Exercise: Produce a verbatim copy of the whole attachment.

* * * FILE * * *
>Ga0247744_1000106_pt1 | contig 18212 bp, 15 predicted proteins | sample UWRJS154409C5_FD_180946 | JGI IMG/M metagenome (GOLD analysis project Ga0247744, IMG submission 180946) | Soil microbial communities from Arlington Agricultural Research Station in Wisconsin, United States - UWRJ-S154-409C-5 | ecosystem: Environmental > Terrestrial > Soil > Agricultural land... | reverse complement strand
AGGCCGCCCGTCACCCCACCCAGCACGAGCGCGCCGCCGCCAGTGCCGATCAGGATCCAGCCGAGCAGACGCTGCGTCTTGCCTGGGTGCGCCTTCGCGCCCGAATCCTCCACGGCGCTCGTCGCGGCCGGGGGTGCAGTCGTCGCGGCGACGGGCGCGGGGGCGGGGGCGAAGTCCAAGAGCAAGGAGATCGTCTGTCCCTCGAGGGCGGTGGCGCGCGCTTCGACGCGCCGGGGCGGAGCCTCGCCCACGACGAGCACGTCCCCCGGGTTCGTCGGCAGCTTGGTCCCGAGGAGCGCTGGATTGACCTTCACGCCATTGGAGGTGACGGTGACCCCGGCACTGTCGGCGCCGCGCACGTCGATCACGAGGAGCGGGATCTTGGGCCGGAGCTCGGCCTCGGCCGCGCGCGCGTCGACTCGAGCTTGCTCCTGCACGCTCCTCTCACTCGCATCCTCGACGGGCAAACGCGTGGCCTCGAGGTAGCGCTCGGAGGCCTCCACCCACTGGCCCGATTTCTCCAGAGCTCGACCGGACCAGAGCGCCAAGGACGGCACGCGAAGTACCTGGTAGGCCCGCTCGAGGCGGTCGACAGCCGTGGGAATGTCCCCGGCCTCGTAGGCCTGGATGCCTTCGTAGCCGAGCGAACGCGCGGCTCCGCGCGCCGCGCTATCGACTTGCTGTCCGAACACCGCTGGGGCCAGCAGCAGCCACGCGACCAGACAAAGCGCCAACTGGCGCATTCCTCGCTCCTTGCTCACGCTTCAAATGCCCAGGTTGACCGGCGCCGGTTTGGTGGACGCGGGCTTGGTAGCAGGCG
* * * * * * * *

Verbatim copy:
>Ga0247744_1000106_pt1 | contig 18212 bp, 15 predicted proteins | sample UWRJS154409C5_FD_180946 | JGI IMG/M metagenome (GOLD analysis project Ga0247744, IMG submission 180946) | Soil microbial communities from Arlington Agricultural Research Station in Wisconsin, United States - UWRJ-S154-409C-5 | ecosystem: Environmental > Terrestrial > Soil > Agricultural land... | reverse complement strand
AGGCCGCCCGTCACCCCACCCAGCACGAGCGCGCCGCCGCCAGTGCCGATCAGGATCCAGCCGAGCAGACGCTGCGTCTTGCCTGGGTGCGCCTTCGCGCCCGAATCCTCCACGGCGCTCGTCGCGGCCGGGGGTGCAGTCGTCGCGGCGACGGGCGCGGGGGCGGGGGCGAAGTCCAAGAGCAAGGAGATCGTCTGTCCCTCGAGGGCGGTGGCGCGCGCTTCGACGCGCCGGGGCGGAGCCTCGCCCACGACGAGCACGTCCCCCGGGTTCGTCGGCAGCTTGGTCCCGAGGAGCGCTGGATTGACCTTCACGCCATTGGAGGTGACGGTGACCCCGGCACTGTCGGCGCCGCGCACGTCGATCACGAGGAGCGGGATCTTGGGCCGGAGCTCGGCCTCGGCCGCGCGCGCGTCGACTCGAGCTTGCTCCTGCACGCTCCTCTCACTCGCATCCTCGACGGGCAAACGCGTGGCCTCGAGGTAGCGCTCGGAGGCCTCCACCCACTGGCCCGATTTCTCCAGAGCTCGACCGGACCAGAGCGCCAAGGACGGCACGCGAAGTACCTGGTAGGCCCGCTCGAGGCGGTCGACAGCCGTGGGAATGTCCCCGGCCTCGTAGGCCTGGATGCCTTCGTAGCCGAGCGAACGCGCGGCTCCGCGCGCCGCGCTATCGACTTGCTGTCCGAACACCGCTGGGGCCAGCAGCAGCCACGCGACCAGACAAAGCGCCAACTGGCGCATTCCTCGCTCCTTGCTCACGCTTCAAATGCCCAGGTTGACCGGCGCCGGTTTGGTGGACGCGGGCTTGGTAGCAGGCG